• Industry Profile Issue 2/2019

    An Interview with Marie Christine Monfort formerly international seafood market analyst and since 2017, co-Founder and President of the International Organisation for Women in Seafood Industry (WSI).

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INFOFISH: You are co-Founder of the International Organisation for Women in Seafood Industry (WSI), launched in January 2017. Tell us about the issues that WSI wants to address.

Marie Christine Monfort: After an entire career working in this industry, seeing how it functions leaving women aside in many respects, I got together with colleagues to set up WSI, the International Association for Women in the Seafood Industry. WSI’s main goals are to highlight the great contribution of women and to raise awareness of the pervasive gender inequalities that characterise this ‘male-dominated’ industry.

INFOFISH: Today, two years later, can you say with confidence that the tide is shifting globally towards a more systematic recognition of gender equality?

Marie Christine Monfort: Awareness of the lack of recognition of women to this industry and acknowledgment of gender inequalities has indeed begun to grow but in very disparate ways and at varying rates according to companies, institutions and countries.

Putting it another way, there has been some progress in understanding seafood business sustainability not only in its environmental dimension, but also increasingly in its social dimension including decent work and gender equality. However, there is a tendency for companies to prioritise one aspect over the other – gender equality is not at the top of their list.

A new discourse has emerged though. We often hear in conferences and see on social media platforms ”very women friendly” declarations. But behind the nice words, real impactful actions are still rare. We hear that the Seafood Sustainability Index to be launched at the end of this year to assess and benchmark the world’s 30 largest seafood companies will include gender criteria. We hear that the WWF-European Union funded Fishforward project plans to develop consumertargeted informative messages that highlight the fact that more often than not, women have processed the seafood that people buy. The government of Spain has conceived and revealed the “declaration for gender equality in the seafood industry” during the first international congress for women in fisheries. These are feeble, yet positive, indicators signalling that greater attention is being paid to gender. Yet we are still far from the level of public and private commitments needed to achieve real gender equality.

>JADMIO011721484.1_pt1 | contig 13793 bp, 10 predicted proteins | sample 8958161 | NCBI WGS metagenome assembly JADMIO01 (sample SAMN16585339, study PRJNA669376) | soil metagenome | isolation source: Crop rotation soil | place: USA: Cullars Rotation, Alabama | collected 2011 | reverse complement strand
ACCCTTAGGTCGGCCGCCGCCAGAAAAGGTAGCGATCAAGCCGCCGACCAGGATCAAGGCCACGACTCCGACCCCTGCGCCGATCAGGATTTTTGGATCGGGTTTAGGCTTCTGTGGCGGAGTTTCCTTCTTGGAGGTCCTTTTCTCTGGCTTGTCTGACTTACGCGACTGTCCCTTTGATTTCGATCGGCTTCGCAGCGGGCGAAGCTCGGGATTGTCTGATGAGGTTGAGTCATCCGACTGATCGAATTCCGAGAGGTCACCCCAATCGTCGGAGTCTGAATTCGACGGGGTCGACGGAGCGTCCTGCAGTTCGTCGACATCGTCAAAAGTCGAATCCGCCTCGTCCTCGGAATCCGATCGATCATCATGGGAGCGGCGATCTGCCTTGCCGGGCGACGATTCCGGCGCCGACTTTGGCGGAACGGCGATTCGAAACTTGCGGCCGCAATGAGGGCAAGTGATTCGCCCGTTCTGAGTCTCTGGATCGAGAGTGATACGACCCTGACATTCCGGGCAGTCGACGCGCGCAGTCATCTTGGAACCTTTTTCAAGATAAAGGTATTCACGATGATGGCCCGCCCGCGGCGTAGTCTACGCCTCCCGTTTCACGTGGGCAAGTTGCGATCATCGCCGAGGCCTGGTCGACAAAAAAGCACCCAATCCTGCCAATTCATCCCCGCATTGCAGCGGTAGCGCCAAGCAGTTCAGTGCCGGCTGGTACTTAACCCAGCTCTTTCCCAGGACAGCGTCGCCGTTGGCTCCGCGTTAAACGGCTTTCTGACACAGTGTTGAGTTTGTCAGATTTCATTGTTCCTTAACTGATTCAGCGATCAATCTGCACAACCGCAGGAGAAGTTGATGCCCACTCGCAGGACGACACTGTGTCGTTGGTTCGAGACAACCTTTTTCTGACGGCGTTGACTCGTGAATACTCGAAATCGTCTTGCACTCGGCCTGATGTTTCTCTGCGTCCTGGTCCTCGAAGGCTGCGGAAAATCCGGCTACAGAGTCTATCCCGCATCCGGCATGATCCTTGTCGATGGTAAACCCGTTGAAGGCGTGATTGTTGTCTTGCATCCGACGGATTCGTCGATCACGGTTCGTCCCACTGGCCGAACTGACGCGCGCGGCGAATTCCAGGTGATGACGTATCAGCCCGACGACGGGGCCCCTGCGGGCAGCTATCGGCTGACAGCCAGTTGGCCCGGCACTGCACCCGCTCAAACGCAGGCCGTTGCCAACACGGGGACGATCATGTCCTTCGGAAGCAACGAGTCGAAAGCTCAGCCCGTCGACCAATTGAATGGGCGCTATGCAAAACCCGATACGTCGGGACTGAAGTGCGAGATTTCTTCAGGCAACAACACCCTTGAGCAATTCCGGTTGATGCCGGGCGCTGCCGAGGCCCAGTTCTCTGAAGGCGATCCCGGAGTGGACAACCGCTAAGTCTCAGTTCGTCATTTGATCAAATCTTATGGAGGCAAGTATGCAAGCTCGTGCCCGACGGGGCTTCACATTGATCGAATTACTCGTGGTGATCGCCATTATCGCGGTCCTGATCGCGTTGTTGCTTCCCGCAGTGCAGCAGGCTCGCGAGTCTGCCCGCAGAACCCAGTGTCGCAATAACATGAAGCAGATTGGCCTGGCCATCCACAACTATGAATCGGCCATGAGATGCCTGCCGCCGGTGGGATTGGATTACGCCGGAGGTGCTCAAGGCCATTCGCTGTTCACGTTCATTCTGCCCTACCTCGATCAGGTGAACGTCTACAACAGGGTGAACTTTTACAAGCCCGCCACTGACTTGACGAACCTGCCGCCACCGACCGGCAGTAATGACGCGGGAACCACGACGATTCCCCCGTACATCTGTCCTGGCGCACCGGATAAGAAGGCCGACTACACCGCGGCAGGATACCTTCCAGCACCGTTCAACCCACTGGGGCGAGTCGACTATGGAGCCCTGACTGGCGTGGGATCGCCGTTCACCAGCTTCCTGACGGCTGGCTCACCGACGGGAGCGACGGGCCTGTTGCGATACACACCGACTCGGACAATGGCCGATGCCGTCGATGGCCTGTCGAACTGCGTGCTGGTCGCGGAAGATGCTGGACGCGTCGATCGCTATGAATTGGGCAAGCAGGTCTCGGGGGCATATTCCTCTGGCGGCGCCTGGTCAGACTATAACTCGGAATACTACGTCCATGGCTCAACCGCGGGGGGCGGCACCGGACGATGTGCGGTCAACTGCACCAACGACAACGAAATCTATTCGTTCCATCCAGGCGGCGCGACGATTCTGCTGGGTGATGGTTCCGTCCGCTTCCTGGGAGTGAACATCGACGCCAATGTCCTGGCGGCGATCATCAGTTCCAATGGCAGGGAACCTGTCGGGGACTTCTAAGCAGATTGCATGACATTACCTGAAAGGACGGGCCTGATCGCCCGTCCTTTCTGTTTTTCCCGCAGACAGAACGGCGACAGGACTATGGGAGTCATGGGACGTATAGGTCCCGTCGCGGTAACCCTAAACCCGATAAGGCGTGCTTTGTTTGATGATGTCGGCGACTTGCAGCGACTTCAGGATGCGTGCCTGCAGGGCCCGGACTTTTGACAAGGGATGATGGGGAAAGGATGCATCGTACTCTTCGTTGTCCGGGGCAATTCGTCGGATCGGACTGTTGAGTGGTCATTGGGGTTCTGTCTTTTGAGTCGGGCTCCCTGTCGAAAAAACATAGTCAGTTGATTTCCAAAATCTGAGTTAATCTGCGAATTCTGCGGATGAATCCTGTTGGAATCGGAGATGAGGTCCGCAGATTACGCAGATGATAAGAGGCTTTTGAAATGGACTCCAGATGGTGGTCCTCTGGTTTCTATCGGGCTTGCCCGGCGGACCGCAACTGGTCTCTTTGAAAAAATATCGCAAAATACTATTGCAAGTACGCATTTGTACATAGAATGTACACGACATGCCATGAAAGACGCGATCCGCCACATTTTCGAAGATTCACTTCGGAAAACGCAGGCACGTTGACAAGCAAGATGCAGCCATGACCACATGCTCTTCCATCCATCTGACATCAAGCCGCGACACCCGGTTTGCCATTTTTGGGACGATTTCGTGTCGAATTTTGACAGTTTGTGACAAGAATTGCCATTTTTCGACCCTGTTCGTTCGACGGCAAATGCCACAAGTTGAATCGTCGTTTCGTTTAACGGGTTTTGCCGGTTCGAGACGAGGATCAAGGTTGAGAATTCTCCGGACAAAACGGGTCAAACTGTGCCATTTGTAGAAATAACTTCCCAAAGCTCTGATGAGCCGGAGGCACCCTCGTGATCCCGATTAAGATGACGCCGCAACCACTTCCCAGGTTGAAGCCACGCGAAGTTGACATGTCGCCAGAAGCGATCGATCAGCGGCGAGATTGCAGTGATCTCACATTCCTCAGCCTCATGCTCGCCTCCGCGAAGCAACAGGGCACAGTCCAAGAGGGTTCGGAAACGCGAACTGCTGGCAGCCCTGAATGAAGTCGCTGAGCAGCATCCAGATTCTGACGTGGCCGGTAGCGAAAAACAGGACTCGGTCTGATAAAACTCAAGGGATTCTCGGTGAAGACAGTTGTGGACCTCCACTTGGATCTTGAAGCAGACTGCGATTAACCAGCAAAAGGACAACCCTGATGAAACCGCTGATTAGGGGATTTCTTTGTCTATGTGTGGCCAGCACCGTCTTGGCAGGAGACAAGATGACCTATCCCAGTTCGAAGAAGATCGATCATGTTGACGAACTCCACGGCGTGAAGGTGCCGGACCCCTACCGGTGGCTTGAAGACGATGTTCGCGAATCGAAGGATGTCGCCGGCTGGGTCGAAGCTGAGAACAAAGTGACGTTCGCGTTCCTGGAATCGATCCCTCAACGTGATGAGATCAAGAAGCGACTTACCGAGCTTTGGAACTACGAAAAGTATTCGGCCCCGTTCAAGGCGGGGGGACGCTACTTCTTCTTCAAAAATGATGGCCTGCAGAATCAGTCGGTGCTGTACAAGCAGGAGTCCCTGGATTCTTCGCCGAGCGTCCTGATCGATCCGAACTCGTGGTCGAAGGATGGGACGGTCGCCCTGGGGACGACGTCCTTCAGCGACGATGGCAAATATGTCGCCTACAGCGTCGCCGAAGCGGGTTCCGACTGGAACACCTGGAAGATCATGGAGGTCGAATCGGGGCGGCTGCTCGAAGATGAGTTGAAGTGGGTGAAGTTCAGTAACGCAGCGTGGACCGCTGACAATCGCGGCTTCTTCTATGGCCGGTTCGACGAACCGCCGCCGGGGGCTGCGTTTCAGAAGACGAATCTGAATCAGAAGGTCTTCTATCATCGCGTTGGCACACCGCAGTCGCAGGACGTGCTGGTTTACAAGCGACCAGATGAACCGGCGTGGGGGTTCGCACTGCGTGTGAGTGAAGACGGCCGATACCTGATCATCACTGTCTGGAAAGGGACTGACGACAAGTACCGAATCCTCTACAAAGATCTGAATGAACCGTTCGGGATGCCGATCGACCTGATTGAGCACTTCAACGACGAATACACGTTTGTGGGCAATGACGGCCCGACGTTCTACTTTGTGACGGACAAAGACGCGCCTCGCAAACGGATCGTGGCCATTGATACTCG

From a WSI perspective, after two years of intense activity we have a keener appreciation of the barriers that exist on the path to gender equity and we can better gauge the extent to which we have to work to level up the consciousness of seafood professionals and the public sector on this issue.

INFOFISH: In the recent global survey run by WSI, instances of gender discrimination were reported by seafood professionals and solutions had been suggested. Could you elaborate a little more on the survey and its findings?

Marie Christine Monfort: Discrimination, unfavourable work conditions for women, deep seated prejudices, unequal access to opportunities, and lower chances of being appointed to executive positions were reported through a set of open and multi-choice questions. Some 56% of respondents admitted that the sector is inequitable with regard to gender; 58% (65% of them women) indicated that gender inequalities are unrecognised or are too sensitive to talk about in their enterprises, while 80% considered that the sector is ‘unattractive’ to women.

Situations of inequality were reported throughout the world. The exception was Scandinavia, where professionals had the strongest perception of equality and gender fairness. This outlook is fully coherent with the macro gender inequality index which ranks Denmark, Iceland and Norway at the top of the list of countries closest to full gender equality. This situation is in contrast with the perception in the rest of Europe and North America, where respectively, 63% and 60% respondents of both sexes consider that the industry is not equally attractive and equitable to women compared to men.